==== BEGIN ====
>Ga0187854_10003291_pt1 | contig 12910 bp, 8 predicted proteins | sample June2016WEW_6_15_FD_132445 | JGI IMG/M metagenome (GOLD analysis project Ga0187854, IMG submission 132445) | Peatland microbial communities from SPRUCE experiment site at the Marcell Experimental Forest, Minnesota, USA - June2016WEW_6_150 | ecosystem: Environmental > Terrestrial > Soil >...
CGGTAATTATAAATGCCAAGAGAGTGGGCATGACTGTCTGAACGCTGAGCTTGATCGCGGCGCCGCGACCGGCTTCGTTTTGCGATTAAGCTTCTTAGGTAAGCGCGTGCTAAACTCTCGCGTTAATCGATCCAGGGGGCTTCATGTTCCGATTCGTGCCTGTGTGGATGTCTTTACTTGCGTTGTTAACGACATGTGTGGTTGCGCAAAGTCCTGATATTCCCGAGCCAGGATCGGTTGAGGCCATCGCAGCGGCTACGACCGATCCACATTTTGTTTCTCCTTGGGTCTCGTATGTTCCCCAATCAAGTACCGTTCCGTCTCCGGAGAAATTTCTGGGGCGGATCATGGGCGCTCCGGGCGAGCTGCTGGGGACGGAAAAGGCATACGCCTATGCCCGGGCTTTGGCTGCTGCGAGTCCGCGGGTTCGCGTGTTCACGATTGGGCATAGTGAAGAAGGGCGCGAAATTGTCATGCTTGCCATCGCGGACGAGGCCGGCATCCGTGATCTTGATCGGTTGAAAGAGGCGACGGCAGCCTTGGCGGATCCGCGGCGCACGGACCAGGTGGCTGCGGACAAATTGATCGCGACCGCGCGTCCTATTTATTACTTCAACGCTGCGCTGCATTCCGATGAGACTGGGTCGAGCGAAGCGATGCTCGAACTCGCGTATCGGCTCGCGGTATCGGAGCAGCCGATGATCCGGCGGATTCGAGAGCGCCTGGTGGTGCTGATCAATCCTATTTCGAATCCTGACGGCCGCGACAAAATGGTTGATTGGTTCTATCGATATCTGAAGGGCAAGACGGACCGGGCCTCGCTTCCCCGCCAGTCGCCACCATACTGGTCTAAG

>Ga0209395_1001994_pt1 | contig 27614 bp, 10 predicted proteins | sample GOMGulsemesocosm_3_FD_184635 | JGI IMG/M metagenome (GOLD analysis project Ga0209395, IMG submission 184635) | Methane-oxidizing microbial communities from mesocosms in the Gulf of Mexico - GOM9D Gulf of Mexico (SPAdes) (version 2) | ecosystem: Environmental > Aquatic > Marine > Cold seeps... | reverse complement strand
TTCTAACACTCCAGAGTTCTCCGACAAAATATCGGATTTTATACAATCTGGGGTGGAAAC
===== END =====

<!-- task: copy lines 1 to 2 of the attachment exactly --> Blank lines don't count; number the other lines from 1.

>Ga0187854_10003291_pt1 | contig 12910 bp, 8 predicted proteins | sample June2016WEW_6_15_FD_132445 | JGI IMG/M metagenome (GOLD analysis project Ga0187854, IMG submission 132445) | Peatland microbial communities from SPRUCE experiment site at the Marcell Experimental Forest, Minnesota, USA - June2016WEW_6_150 | ecosystem: Environmental > Terrestrial > Soil >...
CGGTAATTATAAATGCCAAGAGAGTGGGCATGACTGTCTGAACGCTGAGCTTGATCGCGGCGCCGCGACCGGCTTCGTTTTGCGATTAAGCTTCTTAGGTAAGCGCGTGCTAAACTCTCGCGTTAATCGATCCAGGGGGCTTCATGTTCCGATTCGTGCCTGTGTGGATGTCTTTACTTGCGTTGTTAACGACATGTGTGGTTGCGCAAAGTCCTGATATTCCCGAGCCAGGATCGGTTGAGGCCATCGCAGCGGCTACGACCGATCCACATTTTGTTTCTCCTTGGGTCTCGTATGTTCCCCAATCAAGTACCGTTCCGTCTCCGGAGAAATTTCTGGGGCGGATCATGGGCGCTCCGGGCGAGCTGCTGGGGACGGAAAAGGCATACGCCTATGCCCGGGCTTTGGCTGCTGCGAGTCCGCGGGTTCGCGTGTTCACGATTGGGCATAGTGAAGAAGGGCGCGAAATTGTCATGCTTGCCATCGCGGACGAGGCCGGCATCCGTGATCTTGATCGGTTGAAAGAGGCGACGGCAGCCTTGGCGGATCCGCGGCGCACGGACCAGGTGGCTGCGGACAAATTGATCGCGACCGCGCGTCCTATTTATTACTTCAACGCTGCGCTGCATTCCGATGAGACTGGGTCGAGCGAAGCGATGCTCGAACTCGCGTATCGGCTCGCGGTATCGGAGCAGCCGATGATCCGGCGGATTCGAGAGCGCCTGGTGGTGCTGATCAATCCTATTTCGAATCCTGACGGCCGCGACAAAATGGTTGATTGGTTCTATCGATATCTGAAGGGCAAGACGGACCGGGCCTCGCTTCCCCGCCAGTCGCCACCATACTGGTCTAAG